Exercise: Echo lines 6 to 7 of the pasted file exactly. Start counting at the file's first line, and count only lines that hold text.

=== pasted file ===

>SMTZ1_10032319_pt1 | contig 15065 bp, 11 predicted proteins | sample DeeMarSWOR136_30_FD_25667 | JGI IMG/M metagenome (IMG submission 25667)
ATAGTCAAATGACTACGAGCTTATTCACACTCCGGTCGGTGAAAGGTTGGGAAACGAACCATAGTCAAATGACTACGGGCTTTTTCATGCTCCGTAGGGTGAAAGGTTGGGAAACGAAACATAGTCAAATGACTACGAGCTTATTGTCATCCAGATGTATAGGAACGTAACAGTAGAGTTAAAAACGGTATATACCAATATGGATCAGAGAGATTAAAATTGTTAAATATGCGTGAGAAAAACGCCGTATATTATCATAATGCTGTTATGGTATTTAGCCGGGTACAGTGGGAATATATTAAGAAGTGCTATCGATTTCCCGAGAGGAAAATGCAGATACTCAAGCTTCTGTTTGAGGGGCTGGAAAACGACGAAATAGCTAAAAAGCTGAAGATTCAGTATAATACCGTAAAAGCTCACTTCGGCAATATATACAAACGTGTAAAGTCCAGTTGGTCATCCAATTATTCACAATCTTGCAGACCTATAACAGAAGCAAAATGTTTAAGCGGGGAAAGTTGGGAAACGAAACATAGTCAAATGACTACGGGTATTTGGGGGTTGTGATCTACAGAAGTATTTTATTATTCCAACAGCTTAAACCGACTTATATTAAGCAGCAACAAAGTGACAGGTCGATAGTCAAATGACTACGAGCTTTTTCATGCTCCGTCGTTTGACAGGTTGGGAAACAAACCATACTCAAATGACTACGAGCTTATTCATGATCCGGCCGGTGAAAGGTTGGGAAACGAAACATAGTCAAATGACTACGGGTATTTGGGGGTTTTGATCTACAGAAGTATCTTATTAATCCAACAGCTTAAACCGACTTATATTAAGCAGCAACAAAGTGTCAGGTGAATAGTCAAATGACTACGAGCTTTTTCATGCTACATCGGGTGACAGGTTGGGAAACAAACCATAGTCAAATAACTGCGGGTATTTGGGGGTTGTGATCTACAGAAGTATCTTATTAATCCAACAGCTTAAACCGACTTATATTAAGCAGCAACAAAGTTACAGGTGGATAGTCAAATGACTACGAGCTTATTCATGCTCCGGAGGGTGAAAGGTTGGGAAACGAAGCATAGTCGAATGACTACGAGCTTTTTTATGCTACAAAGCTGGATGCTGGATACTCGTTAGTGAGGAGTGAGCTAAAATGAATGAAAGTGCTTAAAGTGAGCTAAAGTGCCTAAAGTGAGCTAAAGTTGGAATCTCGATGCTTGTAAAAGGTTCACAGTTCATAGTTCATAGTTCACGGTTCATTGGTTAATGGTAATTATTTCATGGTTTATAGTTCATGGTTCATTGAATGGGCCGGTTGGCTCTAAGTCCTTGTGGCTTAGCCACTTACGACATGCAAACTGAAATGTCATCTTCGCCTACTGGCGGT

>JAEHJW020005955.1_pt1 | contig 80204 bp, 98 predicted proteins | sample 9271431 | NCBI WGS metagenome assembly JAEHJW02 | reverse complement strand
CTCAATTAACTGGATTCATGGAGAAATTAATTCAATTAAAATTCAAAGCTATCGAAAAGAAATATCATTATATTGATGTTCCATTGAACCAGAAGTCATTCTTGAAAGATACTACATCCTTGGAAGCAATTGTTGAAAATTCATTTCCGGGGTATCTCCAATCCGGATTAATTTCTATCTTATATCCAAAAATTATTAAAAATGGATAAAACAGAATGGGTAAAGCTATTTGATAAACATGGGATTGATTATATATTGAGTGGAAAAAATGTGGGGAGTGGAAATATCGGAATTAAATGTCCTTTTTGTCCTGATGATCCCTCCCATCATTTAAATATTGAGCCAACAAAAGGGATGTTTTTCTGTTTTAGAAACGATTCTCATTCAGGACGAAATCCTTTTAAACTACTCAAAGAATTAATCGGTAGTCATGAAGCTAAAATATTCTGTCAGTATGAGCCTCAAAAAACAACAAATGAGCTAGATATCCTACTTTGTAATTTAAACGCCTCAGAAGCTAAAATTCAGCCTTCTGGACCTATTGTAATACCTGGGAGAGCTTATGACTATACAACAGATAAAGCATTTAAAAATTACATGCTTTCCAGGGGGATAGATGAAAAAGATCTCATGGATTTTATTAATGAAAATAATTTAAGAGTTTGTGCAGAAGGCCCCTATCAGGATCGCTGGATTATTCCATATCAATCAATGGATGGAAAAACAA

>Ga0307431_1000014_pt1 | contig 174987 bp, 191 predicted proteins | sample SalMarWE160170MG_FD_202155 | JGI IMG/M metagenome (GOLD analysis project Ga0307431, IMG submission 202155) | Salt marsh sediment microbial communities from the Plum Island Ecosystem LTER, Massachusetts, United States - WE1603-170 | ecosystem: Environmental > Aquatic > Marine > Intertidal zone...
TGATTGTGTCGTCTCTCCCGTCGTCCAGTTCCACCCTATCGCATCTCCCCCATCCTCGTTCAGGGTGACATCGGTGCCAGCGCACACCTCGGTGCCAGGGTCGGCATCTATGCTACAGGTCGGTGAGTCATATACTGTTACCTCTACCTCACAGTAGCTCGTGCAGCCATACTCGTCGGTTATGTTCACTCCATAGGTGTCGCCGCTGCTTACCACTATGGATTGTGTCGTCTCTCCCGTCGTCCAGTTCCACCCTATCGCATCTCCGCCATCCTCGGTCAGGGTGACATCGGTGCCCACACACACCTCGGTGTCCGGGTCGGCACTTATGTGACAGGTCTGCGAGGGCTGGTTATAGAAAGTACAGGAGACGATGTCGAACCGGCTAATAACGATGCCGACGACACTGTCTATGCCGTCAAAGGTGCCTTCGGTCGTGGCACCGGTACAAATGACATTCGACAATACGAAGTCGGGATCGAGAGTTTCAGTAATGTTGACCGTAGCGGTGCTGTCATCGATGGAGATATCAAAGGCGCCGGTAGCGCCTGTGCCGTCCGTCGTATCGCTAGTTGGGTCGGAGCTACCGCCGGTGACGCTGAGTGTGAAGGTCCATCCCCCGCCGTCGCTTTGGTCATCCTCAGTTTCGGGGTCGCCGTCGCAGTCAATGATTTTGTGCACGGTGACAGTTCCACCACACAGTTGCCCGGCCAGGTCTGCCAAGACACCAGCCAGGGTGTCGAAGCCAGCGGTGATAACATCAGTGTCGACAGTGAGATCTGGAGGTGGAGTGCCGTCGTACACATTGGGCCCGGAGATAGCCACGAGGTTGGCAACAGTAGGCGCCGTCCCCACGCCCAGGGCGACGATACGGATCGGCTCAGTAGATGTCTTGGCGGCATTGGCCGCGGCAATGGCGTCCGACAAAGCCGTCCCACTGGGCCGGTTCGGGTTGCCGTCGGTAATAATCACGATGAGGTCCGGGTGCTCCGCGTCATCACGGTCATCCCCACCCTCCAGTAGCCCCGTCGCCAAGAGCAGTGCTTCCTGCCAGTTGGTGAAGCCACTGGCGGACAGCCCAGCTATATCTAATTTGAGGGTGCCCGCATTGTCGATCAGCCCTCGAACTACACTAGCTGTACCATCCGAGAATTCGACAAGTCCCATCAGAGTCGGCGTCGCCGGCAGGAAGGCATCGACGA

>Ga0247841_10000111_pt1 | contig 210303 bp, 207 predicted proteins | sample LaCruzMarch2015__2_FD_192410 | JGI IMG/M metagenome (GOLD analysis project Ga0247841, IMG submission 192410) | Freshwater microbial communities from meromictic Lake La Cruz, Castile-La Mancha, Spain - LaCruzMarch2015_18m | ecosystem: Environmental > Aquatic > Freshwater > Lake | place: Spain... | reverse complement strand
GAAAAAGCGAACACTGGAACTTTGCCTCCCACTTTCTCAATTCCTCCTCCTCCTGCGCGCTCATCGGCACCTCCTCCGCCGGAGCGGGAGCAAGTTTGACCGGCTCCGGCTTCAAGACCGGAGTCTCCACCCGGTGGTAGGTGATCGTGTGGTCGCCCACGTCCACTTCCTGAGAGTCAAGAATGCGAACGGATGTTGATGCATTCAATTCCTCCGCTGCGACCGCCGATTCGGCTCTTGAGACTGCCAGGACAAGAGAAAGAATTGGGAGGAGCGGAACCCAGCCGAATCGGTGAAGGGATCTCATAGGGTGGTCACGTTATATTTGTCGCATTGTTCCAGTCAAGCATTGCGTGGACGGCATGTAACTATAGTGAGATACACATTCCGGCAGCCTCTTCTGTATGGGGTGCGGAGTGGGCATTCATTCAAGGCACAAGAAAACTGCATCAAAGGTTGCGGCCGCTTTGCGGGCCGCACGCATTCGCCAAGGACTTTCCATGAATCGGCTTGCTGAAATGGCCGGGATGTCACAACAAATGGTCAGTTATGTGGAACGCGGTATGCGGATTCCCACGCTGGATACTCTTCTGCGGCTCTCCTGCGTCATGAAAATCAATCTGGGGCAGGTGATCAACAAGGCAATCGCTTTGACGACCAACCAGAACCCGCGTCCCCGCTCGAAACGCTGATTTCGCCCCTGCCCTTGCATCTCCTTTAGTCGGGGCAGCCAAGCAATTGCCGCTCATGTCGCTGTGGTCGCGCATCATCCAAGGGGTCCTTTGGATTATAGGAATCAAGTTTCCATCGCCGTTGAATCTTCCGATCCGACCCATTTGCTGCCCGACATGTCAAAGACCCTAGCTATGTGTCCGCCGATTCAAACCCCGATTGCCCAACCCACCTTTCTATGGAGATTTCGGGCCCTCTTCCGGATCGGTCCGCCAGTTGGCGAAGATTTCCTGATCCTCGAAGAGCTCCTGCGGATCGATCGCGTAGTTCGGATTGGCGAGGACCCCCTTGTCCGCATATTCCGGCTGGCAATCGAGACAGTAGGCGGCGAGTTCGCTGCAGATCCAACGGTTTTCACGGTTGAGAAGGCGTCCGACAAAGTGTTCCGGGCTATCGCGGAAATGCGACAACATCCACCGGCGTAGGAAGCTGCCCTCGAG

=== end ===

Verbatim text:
TGATTGTGTCGTCTCTCCCGTCGTCCAGTTCCACCCTATCGCATCTCCCCCATCCTCGTTCAGGGTGACATCGGTGCCAGCGCACACCTCGGTGCCAGGGTCGGCATCTATGCTACAGGTCGGTGAGTCATATACTGTTACCTCTACCTCACAGTAGCTCGTGCAGCCATACTCGTCGGTTATGTTCACTCCATAGGTGTCGCCGCTGCTTACCACTATGGATTGTGTCGTCTCTCCCGTCGTCCAGTTCCACCCTATCGCATCTCCGCCATCCTCGGTCAGGGTGACATCGGTGCCCACACACACCTCGGTGTCCGGGTCGGCACTTATGTGACAGGTCTGCGAGGGCTGGTTATAGAAAGTACAGGAGACGATGTCGAACCGGCTAATAACGATGCCGACGACACTGTCTATGCCGTCAAAGGTGCCTTCGGTCGTGGCACCGGTACAAATGACATTCGACAATACGAAGTCGGGATCGAGAGTTTCAGTAATGTTGACCGTAGCGGTGCTGTCATCGATGGAGATATCAAAGGCGCCGGTAGCGCCTGTGCCGTCCGTCGTATCGCTAGTTGGGTCGGAGCTACCGCCGGTGACGCTGAGTGTGAAGGTCCATCCCCCGCCGTCGCTTTGGTCATCCTCAGTTTCGGGGTCGCCGTCGCAGTCAATGATTTTGTGCACGGTGACAGTTCCACCACACAGTTGCCCGGCCAGGTCTGCCAAGACACCAGCCAGGGTGTCGAAGCCAGCGGTGATAACATCAGTGTCGACAGTGAGATCTGGAGGTGGAGTGCCGTCGTACACATTGGGCCCGGAGATAGCCACGAGGTTGGCAACAGTAGGCGCCGTCCCCACGCCCAGGGCGACGATACGGATCGGCTCAGTAGATGTCTTGGCGGCATTGGCCGCGGCAATGGCGTCCGACAAAGCCGTCCCACTGGGCCGGTTCGGGTTGCCGTCGGTAATAATCACGATGAGGTCCGGGTGCTCCGCGTCATCACGGTCATCCCCACCCTCCAGTAGCCCCGTCGCCAAGAGCAGTGCTTCCTGCCAGTTGGTGAAGCCACTGGCGGACAGCCCAGCTATATCTAATTTGAGGGTGCCCGCATTGTCGATCAGCCCTCGAACTACACTAGCTGTACCATCCGAGAATTCGACAAGTCCCATCAGAGTCGGCGTCGCCGGCAGGAAGGCATCGACGA

>Ga0247841_10000111_pt1 | contig 210303 bp, 207 predicted proteins | sample LaCruzMarch2015__2_FD_192410 | JGI IMG/M metagenome (GOLD analysis project Ga0247841, IMG submission 192410) | Freshwater microbial communities from meromictic Lake La Cruz, Castile-La Mancha, Spain - LaCruzMarch2015_18m | ecosystem: Environmental > Aquatic > Freshwater > Lake | place: Spain... | reverse complement strand